Financial Times, By Tom Stabile
March 4, 2012
Not even five years ago, a debate tiptoed into the investing world that pitted do-gooders against bottom-liners: could a responsible, prudent investor – a person acting in a fiduciary role – put weight on environmental, social, and governance factors (ESG) when building a portfolio?
At the time, the idea that a prudent actor might ponder anything other than pure financial returns in making investment calls still bordered on the cheeky. Sure, those radical sustainabilistas had been adding their scruples to portfolios for years, but mainstream thinking marched to the line that the buy or sell was only about gains and losses. Studying the social impact of stock and bond picks was almost whimsy to the sober market players, particularly advisers and asset managers in the fray.
Since then, however, the line has begun shifting. White papers and quarterly newsletters shot out of varied corners – including established market watchers such as Goldman Sachs’s Abby Joseph Cohen and GMO’s Jeremy Grantham – with counsel that investors should factor environmental or corporate governance factors into their decisions. Companies worldwide are tracking, reporting, and often acting on sustainable business models. And in the US, a budding movement to let corporations organise around not only profit-seeking but also social benefit-fostering has gained steam in state legislatures in the past two years.
The matter is hardly settled, but what had not long ago been a sideshow has become a topic for honest debate. And that sets up the field for a new game: in the not-too-distant future, we may soon question whether advisers or asset managers who do not weigh ESG factors in their market moves are fulfilling their fiduciary duty to investors.
Though the idea will strike some as absurd, there are already longtime sustainable investing experts who see the underpinning for such a fiduciary responsibility taking shape. There is a growing consensus that wise long-term planning for any company must account for risks from resource scarcity, environmental degradation, and unsound business practices, says Anne Stetson, a Boston-based sustainable investing veteran and managing director at Sonen Capital (San Francisco).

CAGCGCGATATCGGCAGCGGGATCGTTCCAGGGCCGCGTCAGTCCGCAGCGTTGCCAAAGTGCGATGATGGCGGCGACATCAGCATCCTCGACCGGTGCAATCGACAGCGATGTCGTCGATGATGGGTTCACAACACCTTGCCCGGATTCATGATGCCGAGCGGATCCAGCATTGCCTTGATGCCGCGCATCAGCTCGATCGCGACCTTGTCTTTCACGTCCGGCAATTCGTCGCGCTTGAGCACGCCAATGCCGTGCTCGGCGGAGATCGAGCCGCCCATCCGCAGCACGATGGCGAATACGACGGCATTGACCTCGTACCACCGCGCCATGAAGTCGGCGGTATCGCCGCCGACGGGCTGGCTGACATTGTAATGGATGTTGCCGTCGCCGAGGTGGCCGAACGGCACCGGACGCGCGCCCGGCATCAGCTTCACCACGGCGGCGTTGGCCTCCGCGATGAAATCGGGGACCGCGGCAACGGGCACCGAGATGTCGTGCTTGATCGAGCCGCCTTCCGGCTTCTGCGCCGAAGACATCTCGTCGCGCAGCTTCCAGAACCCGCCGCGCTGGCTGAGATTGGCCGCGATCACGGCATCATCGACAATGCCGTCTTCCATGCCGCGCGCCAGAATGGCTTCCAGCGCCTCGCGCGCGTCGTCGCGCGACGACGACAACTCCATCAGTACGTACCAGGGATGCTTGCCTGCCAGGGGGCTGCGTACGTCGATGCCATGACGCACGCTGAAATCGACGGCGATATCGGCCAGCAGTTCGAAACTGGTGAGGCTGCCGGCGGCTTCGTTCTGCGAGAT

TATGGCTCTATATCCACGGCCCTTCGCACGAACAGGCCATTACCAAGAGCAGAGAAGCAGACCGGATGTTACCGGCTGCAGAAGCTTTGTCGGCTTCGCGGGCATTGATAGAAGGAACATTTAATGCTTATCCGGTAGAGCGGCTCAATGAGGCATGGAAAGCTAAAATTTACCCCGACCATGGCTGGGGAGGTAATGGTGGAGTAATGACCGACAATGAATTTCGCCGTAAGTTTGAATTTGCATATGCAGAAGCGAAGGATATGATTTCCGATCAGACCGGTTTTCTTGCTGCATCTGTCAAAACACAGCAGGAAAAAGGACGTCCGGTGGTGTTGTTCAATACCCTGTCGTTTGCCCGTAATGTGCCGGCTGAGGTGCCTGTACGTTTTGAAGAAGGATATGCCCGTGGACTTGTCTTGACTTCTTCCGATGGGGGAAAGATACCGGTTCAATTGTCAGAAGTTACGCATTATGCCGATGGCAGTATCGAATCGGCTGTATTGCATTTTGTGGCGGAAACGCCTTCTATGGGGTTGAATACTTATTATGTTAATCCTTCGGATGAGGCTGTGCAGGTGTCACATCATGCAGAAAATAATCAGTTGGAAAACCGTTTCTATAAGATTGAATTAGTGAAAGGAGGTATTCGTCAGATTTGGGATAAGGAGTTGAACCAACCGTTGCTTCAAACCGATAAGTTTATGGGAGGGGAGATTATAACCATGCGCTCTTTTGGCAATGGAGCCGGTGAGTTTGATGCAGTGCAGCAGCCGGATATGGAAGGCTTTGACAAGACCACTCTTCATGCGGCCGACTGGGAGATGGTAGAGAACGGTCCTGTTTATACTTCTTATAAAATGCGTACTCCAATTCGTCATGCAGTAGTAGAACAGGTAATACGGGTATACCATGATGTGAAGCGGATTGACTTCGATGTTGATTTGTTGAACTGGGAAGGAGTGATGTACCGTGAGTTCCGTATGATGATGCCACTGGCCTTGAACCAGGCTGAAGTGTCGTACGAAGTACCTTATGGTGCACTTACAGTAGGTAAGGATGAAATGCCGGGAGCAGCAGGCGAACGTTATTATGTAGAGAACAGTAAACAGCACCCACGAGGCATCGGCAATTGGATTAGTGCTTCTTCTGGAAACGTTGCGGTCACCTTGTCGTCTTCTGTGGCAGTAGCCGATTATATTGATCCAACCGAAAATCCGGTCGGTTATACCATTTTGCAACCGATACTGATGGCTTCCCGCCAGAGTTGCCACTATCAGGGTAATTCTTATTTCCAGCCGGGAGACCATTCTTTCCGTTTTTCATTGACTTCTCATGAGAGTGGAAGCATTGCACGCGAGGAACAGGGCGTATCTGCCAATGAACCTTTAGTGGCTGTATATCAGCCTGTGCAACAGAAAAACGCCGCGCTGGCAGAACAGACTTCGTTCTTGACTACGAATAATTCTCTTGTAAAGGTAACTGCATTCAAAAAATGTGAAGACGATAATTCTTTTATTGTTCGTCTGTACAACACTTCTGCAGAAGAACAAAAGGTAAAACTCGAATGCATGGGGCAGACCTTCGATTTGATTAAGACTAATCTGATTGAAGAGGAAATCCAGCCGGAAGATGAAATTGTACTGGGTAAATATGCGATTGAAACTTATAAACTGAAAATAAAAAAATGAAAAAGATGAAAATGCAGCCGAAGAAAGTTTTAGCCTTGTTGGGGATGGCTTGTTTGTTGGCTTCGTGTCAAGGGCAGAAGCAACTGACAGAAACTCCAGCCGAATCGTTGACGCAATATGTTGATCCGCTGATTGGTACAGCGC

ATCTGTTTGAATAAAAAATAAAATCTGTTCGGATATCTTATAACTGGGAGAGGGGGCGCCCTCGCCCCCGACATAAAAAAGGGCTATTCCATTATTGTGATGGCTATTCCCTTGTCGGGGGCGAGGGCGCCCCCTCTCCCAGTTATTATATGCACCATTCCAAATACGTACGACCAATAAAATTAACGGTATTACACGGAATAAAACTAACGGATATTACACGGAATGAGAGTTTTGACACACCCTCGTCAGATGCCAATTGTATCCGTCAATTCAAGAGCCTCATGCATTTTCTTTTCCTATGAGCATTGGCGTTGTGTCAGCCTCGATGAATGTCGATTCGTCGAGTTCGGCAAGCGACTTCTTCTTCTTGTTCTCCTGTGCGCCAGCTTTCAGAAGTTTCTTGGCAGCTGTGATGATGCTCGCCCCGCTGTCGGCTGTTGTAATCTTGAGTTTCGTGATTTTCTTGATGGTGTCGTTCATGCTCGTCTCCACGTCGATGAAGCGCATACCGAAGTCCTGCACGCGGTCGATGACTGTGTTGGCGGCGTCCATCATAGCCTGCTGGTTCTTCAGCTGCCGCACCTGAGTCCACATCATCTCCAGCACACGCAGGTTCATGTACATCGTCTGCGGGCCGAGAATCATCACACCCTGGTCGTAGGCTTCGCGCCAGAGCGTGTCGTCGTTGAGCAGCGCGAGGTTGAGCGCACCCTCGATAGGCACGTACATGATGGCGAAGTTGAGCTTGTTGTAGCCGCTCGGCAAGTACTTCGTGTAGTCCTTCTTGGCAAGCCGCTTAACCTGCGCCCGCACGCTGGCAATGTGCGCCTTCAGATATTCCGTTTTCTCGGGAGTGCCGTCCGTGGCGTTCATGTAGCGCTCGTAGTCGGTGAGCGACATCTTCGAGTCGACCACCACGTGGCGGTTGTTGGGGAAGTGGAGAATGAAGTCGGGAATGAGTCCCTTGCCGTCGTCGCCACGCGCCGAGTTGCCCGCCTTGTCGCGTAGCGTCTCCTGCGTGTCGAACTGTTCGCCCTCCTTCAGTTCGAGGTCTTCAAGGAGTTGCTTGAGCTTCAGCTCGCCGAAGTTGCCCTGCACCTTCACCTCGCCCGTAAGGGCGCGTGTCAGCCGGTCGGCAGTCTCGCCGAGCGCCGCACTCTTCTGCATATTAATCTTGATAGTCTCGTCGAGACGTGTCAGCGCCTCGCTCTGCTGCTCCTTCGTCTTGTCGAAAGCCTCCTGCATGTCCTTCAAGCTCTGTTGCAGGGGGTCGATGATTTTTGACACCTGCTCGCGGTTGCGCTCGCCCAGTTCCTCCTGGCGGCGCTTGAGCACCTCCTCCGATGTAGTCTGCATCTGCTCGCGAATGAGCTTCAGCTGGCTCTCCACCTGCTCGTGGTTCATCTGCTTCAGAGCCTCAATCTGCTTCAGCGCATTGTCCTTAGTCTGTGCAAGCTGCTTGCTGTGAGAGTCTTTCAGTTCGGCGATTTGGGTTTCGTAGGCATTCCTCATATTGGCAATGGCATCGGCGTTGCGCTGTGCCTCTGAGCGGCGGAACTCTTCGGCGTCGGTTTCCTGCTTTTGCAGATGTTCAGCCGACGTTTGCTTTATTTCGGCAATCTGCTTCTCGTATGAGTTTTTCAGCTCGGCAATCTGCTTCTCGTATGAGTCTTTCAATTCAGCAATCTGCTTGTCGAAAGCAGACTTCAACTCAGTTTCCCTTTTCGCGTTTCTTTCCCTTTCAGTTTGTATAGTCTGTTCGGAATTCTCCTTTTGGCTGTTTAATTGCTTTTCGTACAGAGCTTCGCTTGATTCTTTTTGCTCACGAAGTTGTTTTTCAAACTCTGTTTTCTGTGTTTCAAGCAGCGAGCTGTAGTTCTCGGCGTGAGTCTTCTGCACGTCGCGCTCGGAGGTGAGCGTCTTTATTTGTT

“[Fiduciaries have] to make decisions that a prudent person would make in prudent circumstances,” she says. “That’s very contextual.”
Those who scoff at ESG issues as “feel-good” hay are not properly pricing long-term value in a world of scarcity, volatility, and fierce global competition, says Patricia Farrar-Rivas, chief executive of San Francisco’s Veris Wealth Partners. The obvious examples are in agriculture, natural resource, consumer product, and other industrial markets, where the future availability of water and energy resources or the impact of severe climate change are paramount. Being ready for “soft” challenges, such as employee retention or commuter gridlock, matters, too.
“When you’re analysing companies, you should be making sure they know where they’re getting their inputs, where they face liabilities,” Ms Farrar-Rivas says. “You need to get good, well-trained, talented employees. Are you effective at managing your human capital?”
And it is not just a long-term play. Many investors only hold a security for one to three years, plenty of time for ESG issues to have an impact, Ms Farrer-Rivas says. Even quarterly returns can be whipsawed by natural or market events – companies unprepared for a drought or storm or a run on grain futures.
What is needed is proof that better-governed, sustainably grounded companies are generating better returns as a result of their preparation for a more challenging world. Ms Stetson says “really persuasive” data is not available yet, but ESG advocates are working to make that case.
But the investing industry is making strides. Bloomberg’s vaunted research terminal now has a “sustainability” tab, and market analysts and consultants, such as Mercer, are adding ESG data and ratings to their palettes, Ms Farrar-Rivas says. And big US state pension funds, including New York’s, are touting the value of sustainability for long-term investment returns.
The do-gooders may not be ready yet to prove sustainability equals performance, but asset managers and advisers who write off the idea might one day find themselves learning about it the hard way.
Tom Stabile is associate editor of FundFire, a Financial Times service
See full article at the Financial Times.